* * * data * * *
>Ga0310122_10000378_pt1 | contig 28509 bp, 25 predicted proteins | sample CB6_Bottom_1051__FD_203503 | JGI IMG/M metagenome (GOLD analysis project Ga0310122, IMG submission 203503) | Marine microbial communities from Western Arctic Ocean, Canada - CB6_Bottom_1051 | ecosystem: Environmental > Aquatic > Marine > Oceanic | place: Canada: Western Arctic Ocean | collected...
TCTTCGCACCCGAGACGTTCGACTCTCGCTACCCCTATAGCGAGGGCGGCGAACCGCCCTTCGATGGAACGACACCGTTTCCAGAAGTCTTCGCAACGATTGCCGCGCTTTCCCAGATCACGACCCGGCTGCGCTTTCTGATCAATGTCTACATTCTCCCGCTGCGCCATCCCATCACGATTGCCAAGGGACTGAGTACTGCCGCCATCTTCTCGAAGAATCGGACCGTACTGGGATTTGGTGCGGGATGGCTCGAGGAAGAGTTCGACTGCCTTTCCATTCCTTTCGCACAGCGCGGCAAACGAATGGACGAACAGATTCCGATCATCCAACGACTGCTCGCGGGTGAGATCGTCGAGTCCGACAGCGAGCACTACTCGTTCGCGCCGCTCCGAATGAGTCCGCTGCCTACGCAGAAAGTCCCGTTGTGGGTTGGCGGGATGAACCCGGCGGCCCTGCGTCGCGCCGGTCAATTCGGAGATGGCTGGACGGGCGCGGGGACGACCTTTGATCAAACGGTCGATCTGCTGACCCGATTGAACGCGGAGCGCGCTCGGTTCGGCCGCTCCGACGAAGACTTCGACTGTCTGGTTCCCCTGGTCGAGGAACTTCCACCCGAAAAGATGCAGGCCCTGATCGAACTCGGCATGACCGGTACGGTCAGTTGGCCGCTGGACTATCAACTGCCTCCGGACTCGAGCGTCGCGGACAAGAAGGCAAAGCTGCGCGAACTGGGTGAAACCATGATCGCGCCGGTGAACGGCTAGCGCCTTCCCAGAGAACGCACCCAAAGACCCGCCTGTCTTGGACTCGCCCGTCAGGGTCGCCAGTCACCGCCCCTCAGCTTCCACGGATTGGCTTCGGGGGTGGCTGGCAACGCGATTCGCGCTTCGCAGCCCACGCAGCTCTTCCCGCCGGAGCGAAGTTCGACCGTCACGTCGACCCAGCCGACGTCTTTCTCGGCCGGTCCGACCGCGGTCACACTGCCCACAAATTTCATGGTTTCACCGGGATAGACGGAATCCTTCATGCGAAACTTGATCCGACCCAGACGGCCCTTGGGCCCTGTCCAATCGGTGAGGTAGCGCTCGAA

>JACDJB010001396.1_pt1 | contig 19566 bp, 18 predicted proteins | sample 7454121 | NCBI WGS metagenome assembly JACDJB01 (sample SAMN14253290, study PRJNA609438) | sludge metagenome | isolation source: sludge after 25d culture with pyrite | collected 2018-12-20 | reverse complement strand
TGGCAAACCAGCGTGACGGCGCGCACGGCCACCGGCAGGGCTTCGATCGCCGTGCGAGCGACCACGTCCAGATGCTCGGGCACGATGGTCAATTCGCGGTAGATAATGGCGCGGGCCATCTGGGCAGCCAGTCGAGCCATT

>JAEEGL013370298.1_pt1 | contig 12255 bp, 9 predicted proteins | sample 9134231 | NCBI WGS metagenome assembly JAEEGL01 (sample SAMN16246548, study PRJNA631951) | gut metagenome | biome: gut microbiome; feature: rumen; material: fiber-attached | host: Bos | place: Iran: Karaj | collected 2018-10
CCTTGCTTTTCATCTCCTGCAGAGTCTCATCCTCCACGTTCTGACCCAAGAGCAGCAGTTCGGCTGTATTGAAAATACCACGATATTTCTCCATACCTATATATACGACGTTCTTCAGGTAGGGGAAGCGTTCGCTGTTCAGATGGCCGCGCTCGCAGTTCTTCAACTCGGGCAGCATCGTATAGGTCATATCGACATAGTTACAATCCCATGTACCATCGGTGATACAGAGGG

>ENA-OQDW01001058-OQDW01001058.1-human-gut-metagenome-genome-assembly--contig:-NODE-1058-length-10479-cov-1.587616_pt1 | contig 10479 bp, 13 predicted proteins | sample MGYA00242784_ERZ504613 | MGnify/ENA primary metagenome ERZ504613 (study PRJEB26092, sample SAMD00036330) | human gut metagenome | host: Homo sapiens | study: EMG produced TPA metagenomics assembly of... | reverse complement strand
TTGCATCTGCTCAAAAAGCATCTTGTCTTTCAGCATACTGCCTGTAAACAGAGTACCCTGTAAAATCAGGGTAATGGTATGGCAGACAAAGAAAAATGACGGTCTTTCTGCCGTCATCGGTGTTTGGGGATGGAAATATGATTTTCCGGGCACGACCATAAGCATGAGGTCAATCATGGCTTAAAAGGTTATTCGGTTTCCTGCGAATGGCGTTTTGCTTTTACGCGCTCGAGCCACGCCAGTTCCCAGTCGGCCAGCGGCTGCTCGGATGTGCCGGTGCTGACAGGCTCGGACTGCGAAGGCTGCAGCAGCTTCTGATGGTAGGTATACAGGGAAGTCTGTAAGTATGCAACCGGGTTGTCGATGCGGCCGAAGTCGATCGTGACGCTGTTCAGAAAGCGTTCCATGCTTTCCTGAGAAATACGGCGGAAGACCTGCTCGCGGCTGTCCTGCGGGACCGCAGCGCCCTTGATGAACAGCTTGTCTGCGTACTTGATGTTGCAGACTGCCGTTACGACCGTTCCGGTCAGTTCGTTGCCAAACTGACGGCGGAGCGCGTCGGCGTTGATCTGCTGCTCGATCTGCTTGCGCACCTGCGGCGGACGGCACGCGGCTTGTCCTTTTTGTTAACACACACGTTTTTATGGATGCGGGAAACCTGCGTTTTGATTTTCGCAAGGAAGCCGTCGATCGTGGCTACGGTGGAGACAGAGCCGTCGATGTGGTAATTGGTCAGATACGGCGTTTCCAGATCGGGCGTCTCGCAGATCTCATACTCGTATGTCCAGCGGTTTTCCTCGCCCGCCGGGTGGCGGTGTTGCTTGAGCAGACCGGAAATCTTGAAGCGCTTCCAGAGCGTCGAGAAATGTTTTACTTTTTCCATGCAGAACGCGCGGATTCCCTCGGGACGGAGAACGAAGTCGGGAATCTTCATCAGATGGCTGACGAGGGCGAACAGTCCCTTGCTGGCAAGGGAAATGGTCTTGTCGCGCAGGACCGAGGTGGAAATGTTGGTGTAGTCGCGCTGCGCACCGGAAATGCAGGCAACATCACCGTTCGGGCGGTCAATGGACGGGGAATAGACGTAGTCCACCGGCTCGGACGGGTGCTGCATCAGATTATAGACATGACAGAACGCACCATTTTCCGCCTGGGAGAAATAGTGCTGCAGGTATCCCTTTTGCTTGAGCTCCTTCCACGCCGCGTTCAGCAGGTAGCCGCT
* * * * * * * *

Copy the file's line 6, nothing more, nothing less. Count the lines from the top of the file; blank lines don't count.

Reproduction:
CCTTGCTTTTCATCTCCTGCAGAGTCTCATCCTCCACGTTCTGACCCAAGAGCAGCAGTTCGGCTGTATTGAAAATACCACGATATTTCTCCATACCTATATATACGACGTTCTTCAGGTAGGGGAAGCGTTCGCTGTTCAGATGGCCGCGCTCGCAGTTCTTCAACTCGGGCAGCATCGTATAGGTCATATCGACATAGTTACAATCCCATGTACCATCGGTGATACAGAGGG